Runway and climb performance topped operators' list of favorite features. “It has ridiculously good takeoff performance,” says one pilot based in Southern California. “Spectacular runway per–formance,” says another. “It climbs like the space shuttle,” says Steve Driggers who flies s.n. 287 and 291.
On a typical 600-nm mission, for instance, operators can depart from a 3,100-ft. runway, climb directly to FL 430 and land in 1:27 while burning only 2,400 lb. of fuel, assuming standard day conditions and ideal ATC routing. Most people say they fly such missions at FL 400 to 410 and cruise at Mach 0.77 to 0.78, equivalent to 441 to 447 KTAS in ISA conditions.
Warm day performance is impressive. Sovereign can depart Toluca, Mexico (elev. 8,466 ft.) on a 32C day and fly six passengers to New York's Westchester County Airport, Winnipeg or San Francisco. On a 20C day, you can fly the same 1,200-lb. payload to Vancouver, B.C., Sydney, Nova Scotia or Lima, Peru.
Passenger comfort is another favorite feature, especially for operators upgrading from smaller Citations, Hawkers and Learjets. “Compared to our Learjet 45s, cabin volume is more realistic for the double club arrangement,” says another operator. Each club chair has 7-in. pitch, seat back rake, 3.6-in. track and swivel adjustments, plus aisle side arm rests that retract down to ease fore-aft cabin access. Each pair of facing chairs has a fold-out work table that extends from a pocket in the side wall.
Most aircraft also have a single, side-facing chair just aft of the forward, right-side galley. Some aircraft are fitted with a compact galley and a two-place divan. Others have no forward divan and a large galley that carries ample provisions for extended missions. And a few have a three-place, right-side divan in place of two of the facing chairs in the aft club section. The 9.3 psid pressurization system provides a maximum 7,250-ft. cabin at FL 470, the aircraft's certified maximum altitude. Most operators cruise at lower altitudes where cabin altitude is closer to 6,000 ft.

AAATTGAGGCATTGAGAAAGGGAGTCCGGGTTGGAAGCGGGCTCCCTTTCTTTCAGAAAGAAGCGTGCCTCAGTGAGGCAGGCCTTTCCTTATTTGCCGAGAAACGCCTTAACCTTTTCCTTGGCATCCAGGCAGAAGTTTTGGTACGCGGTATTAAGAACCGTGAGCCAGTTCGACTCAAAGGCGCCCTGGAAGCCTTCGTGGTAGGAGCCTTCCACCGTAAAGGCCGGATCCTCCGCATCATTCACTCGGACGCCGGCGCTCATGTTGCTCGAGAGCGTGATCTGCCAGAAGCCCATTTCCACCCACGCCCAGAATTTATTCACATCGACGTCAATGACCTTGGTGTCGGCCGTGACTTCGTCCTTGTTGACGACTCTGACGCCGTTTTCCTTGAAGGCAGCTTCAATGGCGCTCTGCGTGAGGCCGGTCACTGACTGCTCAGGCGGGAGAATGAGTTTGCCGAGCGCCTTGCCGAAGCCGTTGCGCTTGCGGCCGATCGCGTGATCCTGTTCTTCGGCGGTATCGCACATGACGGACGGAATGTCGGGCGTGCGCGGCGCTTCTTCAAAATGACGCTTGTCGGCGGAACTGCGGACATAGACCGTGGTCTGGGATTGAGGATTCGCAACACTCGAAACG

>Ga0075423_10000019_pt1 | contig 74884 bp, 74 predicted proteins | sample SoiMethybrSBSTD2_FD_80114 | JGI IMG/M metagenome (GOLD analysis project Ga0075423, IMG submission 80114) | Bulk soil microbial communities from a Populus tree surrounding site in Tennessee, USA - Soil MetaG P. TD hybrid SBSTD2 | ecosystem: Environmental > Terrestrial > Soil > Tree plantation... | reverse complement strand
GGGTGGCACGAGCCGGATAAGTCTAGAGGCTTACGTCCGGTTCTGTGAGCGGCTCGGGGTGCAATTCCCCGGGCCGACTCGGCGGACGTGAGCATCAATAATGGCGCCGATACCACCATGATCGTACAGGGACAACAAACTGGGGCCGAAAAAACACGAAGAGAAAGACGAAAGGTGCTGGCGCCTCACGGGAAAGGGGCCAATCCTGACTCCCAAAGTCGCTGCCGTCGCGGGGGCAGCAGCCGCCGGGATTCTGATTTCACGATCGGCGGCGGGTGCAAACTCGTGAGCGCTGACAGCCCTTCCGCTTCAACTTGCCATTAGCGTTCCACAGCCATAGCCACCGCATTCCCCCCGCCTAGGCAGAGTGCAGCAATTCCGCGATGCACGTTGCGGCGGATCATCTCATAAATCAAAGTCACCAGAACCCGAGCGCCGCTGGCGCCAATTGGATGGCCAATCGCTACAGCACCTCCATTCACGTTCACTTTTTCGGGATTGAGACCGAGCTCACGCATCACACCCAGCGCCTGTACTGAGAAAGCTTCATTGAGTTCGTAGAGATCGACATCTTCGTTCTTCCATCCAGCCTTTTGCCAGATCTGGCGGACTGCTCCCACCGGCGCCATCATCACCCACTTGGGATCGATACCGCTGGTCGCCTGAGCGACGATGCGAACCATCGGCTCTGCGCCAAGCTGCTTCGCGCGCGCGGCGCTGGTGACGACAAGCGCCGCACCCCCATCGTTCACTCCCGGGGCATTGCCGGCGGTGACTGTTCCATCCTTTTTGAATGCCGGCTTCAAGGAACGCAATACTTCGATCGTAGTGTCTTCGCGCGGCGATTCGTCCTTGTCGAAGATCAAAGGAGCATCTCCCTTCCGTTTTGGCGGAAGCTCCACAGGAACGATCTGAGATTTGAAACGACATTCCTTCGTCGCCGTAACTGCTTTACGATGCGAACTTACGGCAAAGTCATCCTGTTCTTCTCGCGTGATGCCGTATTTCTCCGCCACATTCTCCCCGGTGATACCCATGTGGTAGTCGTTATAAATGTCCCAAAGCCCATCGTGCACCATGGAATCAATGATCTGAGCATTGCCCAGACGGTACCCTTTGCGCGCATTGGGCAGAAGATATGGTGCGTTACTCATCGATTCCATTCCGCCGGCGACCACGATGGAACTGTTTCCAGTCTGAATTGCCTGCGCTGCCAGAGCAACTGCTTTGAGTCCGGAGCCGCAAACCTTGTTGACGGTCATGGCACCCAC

Sovereign's 100-cu.-ft. aft external baggage compartment ranks high with operators, particularly those moving up from light jets or Hawkers. The aircraft also has a storage compartment forward of the entry door and a coat closet aft of the lavatory that together offer 35 cu. ft. of interior luggage volume.
This is one of the few midsize aircraft that has windows in the lavatory that provide bright, daylight illumination. The ambient light makes the lavatory appear larger than it is. Both windows have pull-down shades for privacy.
Stopping performance and the aircraft's long-life carbon brakes are favorite features. The aircraft's low landing speeds, thrust reversers and large, dual main landing gear all contribute to good stopping performance and extended brake life. Some operators say they've amassed in excess of 700 landings with no need to replace the brake heat packs. Cessna designed the brakes to last 1,000-plus landings.
Operators like the Sovereign's simple Citation systems and its dispatch reliability. “It's a real workhorse, a transportation tool that's open to everybody in the company,” says Mark Wray of Schweitzer Engineering. The aircraft features a DC electrical system, manually operated flight controls, single point pressure refueling and a single air cycle machine pack that's supplied with bleed air by theRE100 APU on the ground or the PW306C turbofans in flight.
Comparatively low direct operating cost scored well with management companies and charter operators. “It's an efficient airplane” says Ed Kilkeary, Jr. of Latrobe, Pa.-based LJ Aviation, a firm that operates four Sovereigns.